I'm old enough to remember getting a 'Pong' game one year. My sister and brother went nuts with it after I figured out how to get it working (I was a teen geek), but I never got hooked on it. I lack the hand-eye coordination that is needed. The exception for pinball was probably because the various bells and buzzers had a spatial quality to them, so even if I could not easily see the ball, I could hear it. That true depth of sound is missing in video games.
I don't hate games- but there really isn't anything that really grabs me. In fact, they tend to drive me away- there's something about the combination of light, noise, and motion that overloads my senses. And while it is true that games are everywhere and are almost unavoidable, the sensory overload they create serves as a warning flag to keep me well away.
There are plenty of people who don't watch TV (or at least, claim not to) but that doesn't mean they've never watched it, even for a few minutes.
To me, it's simlar to bowling and horseshoes (both of which I played for a short while) -- the enjoyment only comes after long, tedious repetition.
On the TV front, my wife was raised with no TV, and we raised our kids that way, too. I stopped watching regular TV in 1969. I've watched only NCAA basketball in March (in bars or online) and, more recently (the last couple years) soccer via a PC connected to a 2009 37-in Samsung HD and the basketball (CBS) over the air via antenna. So sports only, not "TV", aka shows that are talked about.
I read all the time: books, magazines, newspapers, both paper and digital, and e-mail newsletters, Web sites, blogs, etc, etc. But I've probably been to only a handful of movies (5?) in the past couple decades.
So to the original point, Nintendo has not lured me in the least. As my kids used to taunt, I'm from "the age of the dinosaurs" (on some things: this is typed on my iPad and my new Samsung Galaxy S II Epic 4G Touch from Sprint just beeped with another e-mail!).
And, like Sunfell, I do not have any game apps loaded on my iPhone either.
At this point, I am dead set against ever trying any at all. Just not interested.
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It's saved many individuals from hard times in their lives, myself being one of them:
People have learned science through the exploration of video games:
People have published equally scholarly research from the use of video games.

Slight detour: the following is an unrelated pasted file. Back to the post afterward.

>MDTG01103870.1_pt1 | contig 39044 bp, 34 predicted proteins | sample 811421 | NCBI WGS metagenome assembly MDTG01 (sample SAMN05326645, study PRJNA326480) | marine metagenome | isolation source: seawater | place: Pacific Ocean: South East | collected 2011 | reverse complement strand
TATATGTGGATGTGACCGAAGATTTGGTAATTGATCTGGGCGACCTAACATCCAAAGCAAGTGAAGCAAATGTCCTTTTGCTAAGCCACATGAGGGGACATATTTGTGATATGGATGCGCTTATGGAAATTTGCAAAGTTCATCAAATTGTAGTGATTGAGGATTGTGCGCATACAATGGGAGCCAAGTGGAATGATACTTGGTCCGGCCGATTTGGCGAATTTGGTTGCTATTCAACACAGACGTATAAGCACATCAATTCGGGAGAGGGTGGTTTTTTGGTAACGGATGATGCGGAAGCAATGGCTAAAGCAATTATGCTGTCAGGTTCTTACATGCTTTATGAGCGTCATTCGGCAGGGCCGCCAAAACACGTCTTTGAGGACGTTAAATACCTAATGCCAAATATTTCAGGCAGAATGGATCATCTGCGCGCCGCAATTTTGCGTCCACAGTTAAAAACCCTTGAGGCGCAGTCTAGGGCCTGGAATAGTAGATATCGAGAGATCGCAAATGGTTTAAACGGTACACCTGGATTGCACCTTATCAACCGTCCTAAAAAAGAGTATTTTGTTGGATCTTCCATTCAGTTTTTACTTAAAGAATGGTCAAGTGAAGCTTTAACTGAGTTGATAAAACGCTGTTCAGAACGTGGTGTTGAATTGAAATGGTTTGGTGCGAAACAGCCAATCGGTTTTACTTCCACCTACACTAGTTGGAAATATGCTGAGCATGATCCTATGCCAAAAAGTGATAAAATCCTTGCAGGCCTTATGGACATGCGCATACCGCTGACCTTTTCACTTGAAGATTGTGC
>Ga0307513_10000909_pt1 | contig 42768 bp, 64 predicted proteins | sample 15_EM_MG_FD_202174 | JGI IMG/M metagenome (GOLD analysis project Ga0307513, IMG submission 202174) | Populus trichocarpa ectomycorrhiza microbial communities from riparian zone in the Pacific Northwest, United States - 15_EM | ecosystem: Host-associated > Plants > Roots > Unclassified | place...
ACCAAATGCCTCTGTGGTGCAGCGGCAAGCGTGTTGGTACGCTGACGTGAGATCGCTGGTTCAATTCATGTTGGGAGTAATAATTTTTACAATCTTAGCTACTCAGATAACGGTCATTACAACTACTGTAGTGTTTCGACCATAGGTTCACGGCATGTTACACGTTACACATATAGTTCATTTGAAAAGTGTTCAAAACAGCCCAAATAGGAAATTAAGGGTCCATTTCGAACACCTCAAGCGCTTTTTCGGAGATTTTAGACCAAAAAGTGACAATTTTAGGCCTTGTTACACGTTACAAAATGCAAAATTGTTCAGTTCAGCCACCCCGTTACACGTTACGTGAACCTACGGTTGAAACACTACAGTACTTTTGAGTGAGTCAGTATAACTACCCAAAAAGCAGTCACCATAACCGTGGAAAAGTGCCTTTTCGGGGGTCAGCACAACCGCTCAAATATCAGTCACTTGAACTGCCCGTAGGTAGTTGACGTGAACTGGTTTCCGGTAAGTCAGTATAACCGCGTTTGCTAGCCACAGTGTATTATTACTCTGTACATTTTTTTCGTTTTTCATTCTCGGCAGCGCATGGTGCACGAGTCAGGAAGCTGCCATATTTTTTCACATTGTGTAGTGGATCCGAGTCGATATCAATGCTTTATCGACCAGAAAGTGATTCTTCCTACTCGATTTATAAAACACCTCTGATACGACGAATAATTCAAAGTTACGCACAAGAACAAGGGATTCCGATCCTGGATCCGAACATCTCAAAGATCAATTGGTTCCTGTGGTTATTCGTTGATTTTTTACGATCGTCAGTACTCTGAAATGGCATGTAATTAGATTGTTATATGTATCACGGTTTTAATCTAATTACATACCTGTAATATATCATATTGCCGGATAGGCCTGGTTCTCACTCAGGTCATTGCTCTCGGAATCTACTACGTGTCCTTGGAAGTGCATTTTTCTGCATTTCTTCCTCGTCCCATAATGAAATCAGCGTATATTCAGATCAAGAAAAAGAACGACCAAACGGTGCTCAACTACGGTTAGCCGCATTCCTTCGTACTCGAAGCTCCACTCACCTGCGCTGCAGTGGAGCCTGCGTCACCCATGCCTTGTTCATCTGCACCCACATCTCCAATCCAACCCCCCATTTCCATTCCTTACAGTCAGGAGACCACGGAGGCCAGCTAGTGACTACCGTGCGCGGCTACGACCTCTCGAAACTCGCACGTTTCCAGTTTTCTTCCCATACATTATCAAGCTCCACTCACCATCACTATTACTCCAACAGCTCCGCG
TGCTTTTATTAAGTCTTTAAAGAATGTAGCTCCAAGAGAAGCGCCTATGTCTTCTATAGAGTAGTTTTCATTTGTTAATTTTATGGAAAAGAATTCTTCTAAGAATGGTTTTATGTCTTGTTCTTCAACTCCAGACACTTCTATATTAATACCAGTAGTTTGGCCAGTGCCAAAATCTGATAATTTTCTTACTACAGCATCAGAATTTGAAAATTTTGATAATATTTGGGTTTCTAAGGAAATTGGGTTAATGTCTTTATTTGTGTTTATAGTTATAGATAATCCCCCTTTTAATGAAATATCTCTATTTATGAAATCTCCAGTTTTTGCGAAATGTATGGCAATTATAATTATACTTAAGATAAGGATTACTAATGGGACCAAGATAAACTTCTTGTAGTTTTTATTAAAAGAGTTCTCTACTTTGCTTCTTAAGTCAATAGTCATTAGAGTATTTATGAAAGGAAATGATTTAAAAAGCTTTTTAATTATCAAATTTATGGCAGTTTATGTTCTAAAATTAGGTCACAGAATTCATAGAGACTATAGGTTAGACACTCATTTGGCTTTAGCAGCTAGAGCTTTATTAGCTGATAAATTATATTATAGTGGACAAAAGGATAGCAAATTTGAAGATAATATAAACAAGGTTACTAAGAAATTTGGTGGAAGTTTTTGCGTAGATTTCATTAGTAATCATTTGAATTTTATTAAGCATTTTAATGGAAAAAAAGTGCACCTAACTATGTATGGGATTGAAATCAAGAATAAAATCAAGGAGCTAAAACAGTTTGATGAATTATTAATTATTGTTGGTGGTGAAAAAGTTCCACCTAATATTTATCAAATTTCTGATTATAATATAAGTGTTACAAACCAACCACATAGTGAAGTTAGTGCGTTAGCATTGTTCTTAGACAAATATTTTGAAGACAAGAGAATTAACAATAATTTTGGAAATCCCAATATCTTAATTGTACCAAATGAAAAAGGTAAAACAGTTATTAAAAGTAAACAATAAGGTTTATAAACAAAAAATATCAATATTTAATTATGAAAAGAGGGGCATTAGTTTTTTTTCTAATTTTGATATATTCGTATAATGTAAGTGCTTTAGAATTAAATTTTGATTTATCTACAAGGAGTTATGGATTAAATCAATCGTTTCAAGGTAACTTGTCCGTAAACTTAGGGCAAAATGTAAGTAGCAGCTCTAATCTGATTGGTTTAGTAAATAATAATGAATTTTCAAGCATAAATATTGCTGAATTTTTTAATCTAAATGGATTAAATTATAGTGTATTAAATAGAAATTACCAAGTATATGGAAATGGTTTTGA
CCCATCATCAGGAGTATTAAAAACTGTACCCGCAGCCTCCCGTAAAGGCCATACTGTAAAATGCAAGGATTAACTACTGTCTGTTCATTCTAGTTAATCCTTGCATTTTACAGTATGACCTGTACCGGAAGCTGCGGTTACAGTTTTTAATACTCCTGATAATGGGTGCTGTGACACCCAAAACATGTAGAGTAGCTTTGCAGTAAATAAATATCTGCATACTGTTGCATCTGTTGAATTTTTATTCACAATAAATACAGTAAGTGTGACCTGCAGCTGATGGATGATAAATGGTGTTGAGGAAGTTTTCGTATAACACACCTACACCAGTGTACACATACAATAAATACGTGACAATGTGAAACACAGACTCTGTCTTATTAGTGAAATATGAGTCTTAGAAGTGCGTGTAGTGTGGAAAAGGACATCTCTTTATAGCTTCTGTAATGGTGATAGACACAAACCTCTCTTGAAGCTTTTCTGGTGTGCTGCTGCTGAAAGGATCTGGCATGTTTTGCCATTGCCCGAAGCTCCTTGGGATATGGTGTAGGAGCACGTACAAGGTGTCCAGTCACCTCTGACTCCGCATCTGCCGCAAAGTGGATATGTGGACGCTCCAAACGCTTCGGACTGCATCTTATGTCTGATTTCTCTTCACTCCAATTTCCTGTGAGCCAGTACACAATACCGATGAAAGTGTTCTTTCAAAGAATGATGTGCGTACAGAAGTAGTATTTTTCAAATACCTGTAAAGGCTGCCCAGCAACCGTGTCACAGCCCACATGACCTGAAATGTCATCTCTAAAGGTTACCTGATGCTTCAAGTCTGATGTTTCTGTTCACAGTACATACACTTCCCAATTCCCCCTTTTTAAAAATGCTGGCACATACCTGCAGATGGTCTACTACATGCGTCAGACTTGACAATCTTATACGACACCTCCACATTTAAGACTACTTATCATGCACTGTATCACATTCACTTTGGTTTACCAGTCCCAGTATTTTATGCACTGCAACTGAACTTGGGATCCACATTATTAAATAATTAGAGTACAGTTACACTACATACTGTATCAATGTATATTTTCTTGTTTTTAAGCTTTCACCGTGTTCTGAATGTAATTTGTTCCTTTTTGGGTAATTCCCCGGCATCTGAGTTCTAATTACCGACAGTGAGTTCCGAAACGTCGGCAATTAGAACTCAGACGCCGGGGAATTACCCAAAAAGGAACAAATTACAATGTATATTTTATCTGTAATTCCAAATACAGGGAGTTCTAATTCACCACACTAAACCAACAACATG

The benefits of playing videos game far outweight the "lost time" I get from video games. It's fine if you don't get any benefits from video games, just don't belittle it and call it a waste of time. Also, video games are fun.
All that to say that you have a point in that too much time is wasted by too many people in the world of today, especially when there are so many important problems to be solved. However, one must find ways to unwind, and these tasks can fill that role without being entirely wasteful for those who keep things in balance. As a concept, video games can even fulfill some useful tasks such as helping people to bond and form relationships they might not have otherwise had, have their perspective informed or changed on issues that affect humanity (assuming the game is telling a story with that in mind), and even just to relieve stress. I will admit that, within the realm of video games, there are certain types of game which really are irredeemable in terms of lasting value to be gained from them, but there are also games which are every bit as valid a form of entertainment or education as a good book or movie.
Again, the key is balance. I try not to give up more than a few, at most, hours per week to games, and I do not watch tv other than New Orleans Saints games or NBA playoffs, with the occasional random sporting event. I watch very few movies in comparison to the American average. In other words, I "waste" very little time in a week compared to most people, but I make up for that "wasted" time by sacrificing time spent doing something else that is a total waste... sleep. :)
Hopefully, we can all agree that perspectives on this topic will vary greatly and try to avoid getting a flame war started.